S&P threatens India with rating downgrade, wants more govt action

There is a "one in three" chance of a downgrade of India's sovereign rating to junk status in the next two years, global credit ratings agency Standard & Poor's said on Wednesday.

Updated: Oct 11, 2012, 09:30 AM IST

Mumbai: Not impressed by a series of economic reforms, global agency Standard & Poor's on Wednesday threatened to downgrade India's sovereign credit rating to junk grade within 24 months in absence of steps to check fiscal deficit and improve investment climate.

"A downgrade is likely if the country's economic growth prospects dim, its external position deteriorates, its political climate worsens, or fiscal reforms slow," the agency said in a report.

S&P, however, said that it could improve rating outlook from negative to positive if "the government implements initiatives to reduce fiscal deficit, improves its investment climate, and increases growth prospects".

The rating agency in April had changed the rating outlook of India from stable to negative, reflecting the possibility of a downgrade.

The country's present rating is BBB-(Negative), the lowest investment grade rating, and a downgrade would result in India's rating slipping to junk status, raising the cost of overseas borrowings by domestic corporates.

"The weaker global economic outlook and domestic policy instability contributed to deteriorating growth prospects and investor confidence in the country. In our view, there is a significant chance that this trend could eventually affect political, economic, fiscal or external factors to lower the credit rating on India", S&P report said.

Meanwhile, the agency lowered ratings of two state-owned banks State Bank of India and Union Bank of India (UBI) by a notch.

"We revised the stand-alone credit profile (SACP) of SBI to 'bbb-' from 'bbb' and that of UBI to 'bb+' from 'bbb-' based on our anticipation of the banks' weak asset quality performance," it said.

Although S&P took note of the efforts taken by the government to push long-pending reforms like hiking diesel prices and raising FDI cap in insurance from 26 percent to 49 percent, it said, "with two state elections, including Gujarat, which will be held in December 2012, the government has only a small window to implement reforms".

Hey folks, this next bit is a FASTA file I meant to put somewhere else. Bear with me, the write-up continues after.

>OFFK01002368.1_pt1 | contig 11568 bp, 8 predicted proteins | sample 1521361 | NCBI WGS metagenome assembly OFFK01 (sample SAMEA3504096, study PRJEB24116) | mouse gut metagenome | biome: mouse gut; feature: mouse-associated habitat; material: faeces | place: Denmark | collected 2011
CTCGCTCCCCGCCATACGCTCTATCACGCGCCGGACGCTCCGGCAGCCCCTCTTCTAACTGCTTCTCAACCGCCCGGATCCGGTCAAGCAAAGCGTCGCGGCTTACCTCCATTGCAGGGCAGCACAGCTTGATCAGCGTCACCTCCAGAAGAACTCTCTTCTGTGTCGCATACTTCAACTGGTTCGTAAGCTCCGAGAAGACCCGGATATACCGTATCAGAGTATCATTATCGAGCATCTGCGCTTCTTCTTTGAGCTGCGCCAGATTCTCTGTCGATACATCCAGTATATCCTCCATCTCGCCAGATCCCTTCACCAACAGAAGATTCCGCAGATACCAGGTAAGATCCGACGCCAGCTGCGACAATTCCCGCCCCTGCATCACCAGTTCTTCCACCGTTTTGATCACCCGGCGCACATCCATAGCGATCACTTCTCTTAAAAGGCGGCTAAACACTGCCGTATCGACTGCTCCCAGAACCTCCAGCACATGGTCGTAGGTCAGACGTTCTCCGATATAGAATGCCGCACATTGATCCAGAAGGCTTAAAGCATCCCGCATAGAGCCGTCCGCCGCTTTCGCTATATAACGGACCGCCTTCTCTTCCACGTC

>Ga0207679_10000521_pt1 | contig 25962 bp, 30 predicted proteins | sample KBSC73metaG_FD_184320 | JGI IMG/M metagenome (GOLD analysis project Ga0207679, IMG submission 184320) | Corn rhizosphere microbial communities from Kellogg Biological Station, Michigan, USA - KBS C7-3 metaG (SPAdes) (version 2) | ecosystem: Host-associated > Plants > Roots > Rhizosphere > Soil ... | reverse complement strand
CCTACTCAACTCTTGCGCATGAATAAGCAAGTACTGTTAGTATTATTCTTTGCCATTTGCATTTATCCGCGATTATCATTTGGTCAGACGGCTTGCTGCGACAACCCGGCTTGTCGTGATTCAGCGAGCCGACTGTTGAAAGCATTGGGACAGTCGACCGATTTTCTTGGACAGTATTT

In order to prevent the downgrade, the rating agency said that government's initiatives to reduce fiscal deficit should include a more efficient use of fuel, fertiliser, and agricultural subsidies, or the implementation of a goods and service tax.

The fiscal deficit, according to the rating agency, was expected to rise to 6 percent of the Gross Domestic Product (GDP) during 2012-13 as against the government's estimate of 5.1 percent.

The rating agency had already lowered India's growth projection for the current fiscal to 5.5 percent, as against the earlier forecast of 7 percent, due to weak domestic and external demand.

"Although there is still downside risk because of the uncertain external demand, the negative impact of the monsoon, and political paralysis, the declining growth may soon bottom out", it added.

Referring to recent series of economic reforms, the rating agency said, "After a long wait, the government seems to have re-ignited reform efforts, and that bodes well for the future development of the country."

These reforms, it added, has come with a political cost with the Trinamool Congress quitting the coalition. "As a result, the coalition has become the minority in both the upper and lower houses of Parliament", it said.

In knee-jerk reaction to S&P's rating downgrade threat, the Sensex Wednesday nosedived by 162 points to close at 18,631.10 points.